syrup down his neck and scratched
his pancakes; but how about the fellow who poured catsup en his shoe
laces and tied his spaghetti?
* »   t
Isadore Zilch took his wife and
baby to the Beacon thU week, but
before they had seen the first stage
act through Isadore Junior began to
cry, with the result that one of the
ushers came clown and said: "Sir, if
that baby crys a^ain I'll have to ask
you to step into the box office and
get your money back."
Ten   minutes   before   the   close   of
the  show  the  father  prssed  his  tie
pin to his wife.  "Mother."  he said,
"quick, stick it into tlu> baby."
o   «   *
"But will this really grow hair?"
"Sure, I spilled some on the oilcloth last night and now we have a
rug in the kitchen."
• *   •
Curfew shall not ring tonight
(I think they'll have to £crap her).
For father had to have his iron,
So he went and et the clapper.
Page Three
Educational Tours Through
Africa Sponsored by 'Safari'
Recently the Registrar'." Office received an interesting communication
from the Safari (Africa) Limited.
This company is in charge of the organization of Educational Tours of
Africa. The aim of these tours is to
conduct students through the provinces of Kenya, Uganda and Tanganyika in East Africa for the purpose of observing the many-sided native life and the great potentialities
of these extensive territories.
Information regarding the complete
itinerary of the tours Is available in
detail at the Registrar's Office. More
specific information regarding tht
organization of the tours is obtainable from the Company's London office.
Modern Disillusionment
Revealed In literature
"There has been a temptation in
tht part twenty years to become disillusioned, then cynical. Thla cynicism, which may be logical or sentimental, has all found its way into
contemporary literature. It is an
outcome of tht war, which left tht
world a fearful tangle to tht last generation, an unintelligible chaos to
the present generation." With this
introduction, Professor Dilworth began his "Readings In Contemporary
Poetry," in Arta 100, at noon oa
Tht speaker stated that people art
Inclined to be shocked at disillusionment. He read W. W. Gibson's "Lament," which keenly expressed thla
Thla mood of doubt and disillusion
did not pass quickly. Several years
later, T. S. Eliot's "Waste Land"
voiced the cynicism that was then
popular. "This poem is high art,
noble thinking, and magnificient history, whether you like it or not."
The young American poet, Archibald MacLeish, asked to write an ode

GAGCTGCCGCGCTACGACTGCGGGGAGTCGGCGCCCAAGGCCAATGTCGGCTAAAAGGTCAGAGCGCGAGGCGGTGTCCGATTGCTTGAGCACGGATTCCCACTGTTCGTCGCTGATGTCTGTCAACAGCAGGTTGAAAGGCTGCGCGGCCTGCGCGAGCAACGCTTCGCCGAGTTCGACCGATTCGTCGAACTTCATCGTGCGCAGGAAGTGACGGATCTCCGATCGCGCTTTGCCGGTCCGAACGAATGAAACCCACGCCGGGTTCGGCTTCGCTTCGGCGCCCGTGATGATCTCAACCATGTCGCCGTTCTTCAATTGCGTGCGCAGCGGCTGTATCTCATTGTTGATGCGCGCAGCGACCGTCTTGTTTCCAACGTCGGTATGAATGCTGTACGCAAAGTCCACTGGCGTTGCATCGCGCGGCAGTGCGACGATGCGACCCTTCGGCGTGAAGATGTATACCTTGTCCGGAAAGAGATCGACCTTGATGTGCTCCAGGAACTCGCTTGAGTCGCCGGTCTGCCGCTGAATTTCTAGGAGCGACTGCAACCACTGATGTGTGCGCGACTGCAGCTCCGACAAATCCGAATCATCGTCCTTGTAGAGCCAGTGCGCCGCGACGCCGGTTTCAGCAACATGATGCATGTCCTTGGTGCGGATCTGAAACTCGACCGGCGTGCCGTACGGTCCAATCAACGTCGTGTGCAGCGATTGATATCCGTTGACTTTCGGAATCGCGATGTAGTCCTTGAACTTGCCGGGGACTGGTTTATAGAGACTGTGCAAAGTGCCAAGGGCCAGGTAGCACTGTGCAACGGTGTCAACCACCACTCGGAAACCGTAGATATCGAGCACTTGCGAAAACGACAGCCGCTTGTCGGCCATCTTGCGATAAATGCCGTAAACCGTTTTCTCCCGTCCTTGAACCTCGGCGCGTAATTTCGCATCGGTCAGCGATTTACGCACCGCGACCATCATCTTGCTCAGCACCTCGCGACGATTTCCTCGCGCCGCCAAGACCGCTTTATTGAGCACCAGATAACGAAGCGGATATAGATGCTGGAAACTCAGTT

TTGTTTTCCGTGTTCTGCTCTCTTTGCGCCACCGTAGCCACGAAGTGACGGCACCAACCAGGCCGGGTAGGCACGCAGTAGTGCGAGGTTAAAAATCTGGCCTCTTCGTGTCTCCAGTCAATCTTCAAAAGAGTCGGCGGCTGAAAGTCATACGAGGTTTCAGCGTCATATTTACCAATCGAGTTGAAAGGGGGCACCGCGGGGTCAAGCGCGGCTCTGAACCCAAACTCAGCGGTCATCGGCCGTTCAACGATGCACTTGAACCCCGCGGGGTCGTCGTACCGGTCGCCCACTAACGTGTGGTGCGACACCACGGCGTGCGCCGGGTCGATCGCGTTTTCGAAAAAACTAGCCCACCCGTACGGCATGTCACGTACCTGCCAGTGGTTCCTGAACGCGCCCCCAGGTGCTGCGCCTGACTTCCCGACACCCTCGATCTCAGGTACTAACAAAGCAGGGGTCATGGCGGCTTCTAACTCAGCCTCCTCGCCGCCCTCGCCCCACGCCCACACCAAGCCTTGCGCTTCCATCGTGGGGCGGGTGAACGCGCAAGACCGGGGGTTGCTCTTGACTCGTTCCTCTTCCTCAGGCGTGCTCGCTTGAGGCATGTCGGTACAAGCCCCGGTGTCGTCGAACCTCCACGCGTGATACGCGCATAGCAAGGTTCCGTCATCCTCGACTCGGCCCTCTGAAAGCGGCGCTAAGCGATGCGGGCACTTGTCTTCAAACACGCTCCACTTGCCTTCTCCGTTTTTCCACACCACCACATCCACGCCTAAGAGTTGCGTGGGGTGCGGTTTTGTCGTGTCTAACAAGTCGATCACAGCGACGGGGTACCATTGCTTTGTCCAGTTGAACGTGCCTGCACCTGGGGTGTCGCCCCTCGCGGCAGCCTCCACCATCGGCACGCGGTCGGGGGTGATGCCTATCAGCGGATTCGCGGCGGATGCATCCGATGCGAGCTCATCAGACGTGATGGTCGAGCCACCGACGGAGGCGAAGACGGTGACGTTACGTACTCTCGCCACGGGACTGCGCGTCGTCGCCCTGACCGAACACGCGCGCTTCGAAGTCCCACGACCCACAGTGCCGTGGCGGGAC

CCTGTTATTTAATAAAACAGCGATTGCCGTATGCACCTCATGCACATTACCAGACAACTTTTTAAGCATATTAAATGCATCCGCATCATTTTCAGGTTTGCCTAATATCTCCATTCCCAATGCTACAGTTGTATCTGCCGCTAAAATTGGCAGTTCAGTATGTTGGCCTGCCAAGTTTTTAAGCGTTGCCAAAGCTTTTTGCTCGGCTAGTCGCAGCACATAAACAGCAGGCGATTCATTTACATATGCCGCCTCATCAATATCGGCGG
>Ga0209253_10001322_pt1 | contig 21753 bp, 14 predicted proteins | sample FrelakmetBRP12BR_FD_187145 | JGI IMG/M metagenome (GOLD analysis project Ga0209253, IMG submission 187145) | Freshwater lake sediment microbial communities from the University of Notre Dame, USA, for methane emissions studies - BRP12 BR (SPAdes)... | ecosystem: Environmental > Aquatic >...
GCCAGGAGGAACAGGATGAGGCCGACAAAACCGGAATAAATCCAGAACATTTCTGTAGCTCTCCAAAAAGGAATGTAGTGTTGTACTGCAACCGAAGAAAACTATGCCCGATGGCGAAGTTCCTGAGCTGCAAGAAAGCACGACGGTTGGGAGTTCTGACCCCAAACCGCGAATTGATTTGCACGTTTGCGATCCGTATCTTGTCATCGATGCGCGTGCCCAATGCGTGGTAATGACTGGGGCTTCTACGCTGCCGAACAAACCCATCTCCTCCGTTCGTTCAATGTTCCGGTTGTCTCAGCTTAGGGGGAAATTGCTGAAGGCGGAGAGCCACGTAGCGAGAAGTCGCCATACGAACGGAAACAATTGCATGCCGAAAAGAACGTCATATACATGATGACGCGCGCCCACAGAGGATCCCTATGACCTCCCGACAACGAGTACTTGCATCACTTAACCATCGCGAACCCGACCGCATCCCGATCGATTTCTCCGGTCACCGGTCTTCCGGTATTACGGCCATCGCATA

for convocation, took the subject of
Odysseus who, in the land of death,
wished to return to Ithaca. A friend
advised him: "No, there is no way
back, only the v/ay on. Sail to a
new land, and start afresh. No one
here will prevent you."
T. S. Eliot
The speaker closed with some of
the shorter poems of T. S. Eliot—
the poet of the later years, whom
many of us cannot follow. He has
come from the waste land to fulness
of life, and sincerely believes that
there is something working with
man, and helping him.
Silk Hose
Here at Sabas you
find all the new,
smart styles first
—and at the most
reasonable prices.
622-628 Granville St.
Yours For Service
Banquets, Class Parties,
Ballroom, redecorated,
available for dances
Rates Most Reasonable
E. W. Hudson, Mgr.
Sey. 5742 Page Four
Friday, February 1,1935
Three Big Sport Events Saturday: jj§£
Occasionals, Varsity
Will Play in English
Rugby Headliner
Rugger Season Resumes With Game on Saturday. Victory for Blue and Gold Will
Place Them in Second Place
Tomorrow sees the resumption of the playing schedule of
the Vancouver Rugby Union, and once again students will have
an opportunity to see what the younger generation can do
against the older. For those who haven't yet fathomed the
meaning of the opening sentence, Varsity's English ruggers will
meet the Occasionals at three o'clock in the feature match at
Brocton Point.
Ice Hockey Game 1.30
Eng Rugby Game 3.00
Basketball Game 8.00
»/ P O UT
Better Take Your Compasses
Whoever wins Saturday's game will
occupy second place in the battle for
premier honours in the league. North
Shore All-Blacks are in the top position with only a drawn game with
Varsity against them: Occasionals
now hold down the second place with
a loss on their tally (sheet: and Varsity art in the third slot with a loss
and a draw. So it will be a battle
royal, with each team trying to down
the other and some good rugby should
be seen,
Occasionals Have Few Forwards
Here is some of tho dope on"th*e
game. Occasionals have not played
aa a team since December the eighth
and it was not until the beginning
ot this week that they have made
any attempt to get back Into shape.
Varsity, on the other hand, with a
McKechnie Cup game played on January 12, have only had a month's layoff. The rest should have done them
good, and given them that extra
keenness to get back intu the game
and to score a win. With only nine
forwards on their books, tht Occasionals are having a little difficulty
in fielding eight of them, so it may
just be possible that spectators will
see good back-field men performing
in the scrum. It is a different picture with Varsity. The difficulty is
almost one of deciding which forwards to teave on the sidelines.
Bird Five-eighths
Students who follow the game and
have an Interes: in its finer points,
will have an opportunity to see an
innovation as far as Vanity's play is
concerned. Captain Roxborough,
should the score permi*, will experiment. Hitherto Varsity's team has
concerned itself with learning the
basic principles of the game and in
corporating them in their play with
machine-like precision. On Saturday,
however, one of the finer points will
be Introduced. Roxborough will
change into inside three-quarter,